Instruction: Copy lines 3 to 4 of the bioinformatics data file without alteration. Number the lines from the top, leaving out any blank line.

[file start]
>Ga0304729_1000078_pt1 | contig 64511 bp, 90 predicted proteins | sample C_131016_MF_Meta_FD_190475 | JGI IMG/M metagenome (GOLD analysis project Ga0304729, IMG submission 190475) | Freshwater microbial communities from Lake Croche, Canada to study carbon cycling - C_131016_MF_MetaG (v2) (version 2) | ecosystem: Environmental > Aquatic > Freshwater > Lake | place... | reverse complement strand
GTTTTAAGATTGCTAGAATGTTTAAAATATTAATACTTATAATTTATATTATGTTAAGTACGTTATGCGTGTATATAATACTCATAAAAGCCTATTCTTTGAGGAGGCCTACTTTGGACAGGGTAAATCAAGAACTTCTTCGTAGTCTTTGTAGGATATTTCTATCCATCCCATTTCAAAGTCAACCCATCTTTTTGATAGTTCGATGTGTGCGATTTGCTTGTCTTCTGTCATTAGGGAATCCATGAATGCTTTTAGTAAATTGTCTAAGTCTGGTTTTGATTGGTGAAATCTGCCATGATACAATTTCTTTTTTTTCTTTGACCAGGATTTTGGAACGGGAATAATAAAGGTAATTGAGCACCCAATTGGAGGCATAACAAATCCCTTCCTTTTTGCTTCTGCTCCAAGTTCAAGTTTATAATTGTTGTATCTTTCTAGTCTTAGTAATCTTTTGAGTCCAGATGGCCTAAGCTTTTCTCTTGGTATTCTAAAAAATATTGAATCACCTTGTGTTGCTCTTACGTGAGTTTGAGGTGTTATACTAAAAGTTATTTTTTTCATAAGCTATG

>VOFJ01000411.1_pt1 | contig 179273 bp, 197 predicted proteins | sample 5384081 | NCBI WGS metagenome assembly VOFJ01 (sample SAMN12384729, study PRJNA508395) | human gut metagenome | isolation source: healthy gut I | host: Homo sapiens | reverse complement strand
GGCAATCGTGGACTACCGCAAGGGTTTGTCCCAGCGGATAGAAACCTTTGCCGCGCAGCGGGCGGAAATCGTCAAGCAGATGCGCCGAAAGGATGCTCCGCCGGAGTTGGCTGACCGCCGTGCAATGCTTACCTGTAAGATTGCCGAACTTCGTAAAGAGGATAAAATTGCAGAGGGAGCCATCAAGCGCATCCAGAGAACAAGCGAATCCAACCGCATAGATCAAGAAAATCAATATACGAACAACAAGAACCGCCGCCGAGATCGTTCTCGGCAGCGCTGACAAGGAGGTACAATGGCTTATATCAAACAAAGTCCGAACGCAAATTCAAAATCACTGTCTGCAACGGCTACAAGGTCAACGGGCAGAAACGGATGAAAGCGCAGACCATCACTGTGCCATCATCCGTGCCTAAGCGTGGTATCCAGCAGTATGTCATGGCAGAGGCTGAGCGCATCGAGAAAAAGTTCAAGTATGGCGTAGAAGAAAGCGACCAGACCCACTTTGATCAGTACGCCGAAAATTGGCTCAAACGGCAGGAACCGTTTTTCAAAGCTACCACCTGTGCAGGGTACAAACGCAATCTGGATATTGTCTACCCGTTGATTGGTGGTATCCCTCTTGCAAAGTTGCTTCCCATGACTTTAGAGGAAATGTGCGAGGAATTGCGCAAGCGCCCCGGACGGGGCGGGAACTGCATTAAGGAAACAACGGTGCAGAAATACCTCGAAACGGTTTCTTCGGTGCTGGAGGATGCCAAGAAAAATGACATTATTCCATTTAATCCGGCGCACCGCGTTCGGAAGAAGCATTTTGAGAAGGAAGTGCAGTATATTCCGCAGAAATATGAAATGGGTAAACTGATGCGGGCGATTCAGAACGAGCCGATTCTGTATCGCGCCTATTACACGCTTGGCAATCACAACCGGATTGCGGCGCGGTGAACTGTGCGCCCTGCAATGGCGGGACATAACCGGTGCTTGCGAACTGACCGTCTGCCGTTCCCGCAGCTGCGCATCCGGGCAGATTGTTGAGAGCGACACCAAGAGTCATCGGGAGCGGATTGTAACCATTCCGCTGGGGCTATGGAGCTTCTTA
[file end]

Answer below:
>VOFJ01000411.1_pt1 | contig 179273 bp, 197 predicted proteins | sample 5384081 | NCBI WGS metagenome assembly VOFJ01 (sample SAMN12384729, study PRJNA508395) | human gut metagenome | isolation source: healthy gut I | host: Homo sapiens | reverse complement strand
GGCAATCGTGGACTACCGCAAGGGTTTGTCCCAGCGGATAGAAACCTTTGCCGCGCAGCGGGCGGAAATCGTCAAGCAGATGCGCCGAAAGGATGCTCCGCCGGAGTTGGCTGACCGCCGTGCAATGCTTACCTGTAAGATTGCCGAACTTCGTAAAGAGGATAAAATTGCAGAGGGAGCCATCAAGCGCATCCAGAGAACAAGCGAATCCAACCGCATAGATCAAGAAAATCAATATACGAACAACAAGAACCGCCGCCGAGATCGTTCTCGGCAGCGCTGACAAGGAGGTACAATGGCTTATATCAAACAAAGTCCGAACGCAAATTCAAAATCACTGTCTGCAACGGCTACAAGGTCAACGGGCAGAAACGGATGAAAGCGCAGACCATCACTGTGCCATCATCCGTGCCTAAGCGTGGTATCCAGCAGTATGTCATGGCAGAGGCTGAGCGCATCGAGAAAAAGTTCAAGTATGGCGTAGAAGAAAGCGACCAGACCCACTTTGATCAGTACGCCGAAAATTGGCTCAAACGGCAGGAACCGTTTTTCAAAGCTACCACCTGTGCAGGGTACAAACGCAATCTGGATATTGTCTACCCGTTGATTGGTGGTATCCCTCTTGCAAAGTTGCTTCCCATGACTTTAGAGGAAATGTGCGAGGAATTGCGCAAGCGCCCCGGACGGGGCGGGAACTGCATTAAGGAAACAACGGTGCAGAAATACCTCGAAACGGTTTCTTCGGTGCTGGAGGATGCCAAGAAAAATGACATTATTCCATTTAATCCGGCGCACCGCGTTCGGAAGAAGCATTTTGAGAAGGAAGTGCAGTATATTCCGCAGAAATATGAAATGGGTAAACTGATGCGGGCGATTCAGAACGAGCCGATTCTGTATCGCGCCTATTACACGCTTGGCAATCACAACCGGATTGCGGCGCGGTGAACTGTGCGCCCTGCAATGGCGGGACATAACCGGTGCTTGCGAACTGACCGTCTGCCGTTCCCGCAGCTGCGCATCCGGGCAGATTGTTGAGAGCGACACCAAGAGTCATCGGGAGCGGATTGTAACCATTCCGCTGGGGCTATGGAGCTTCTTA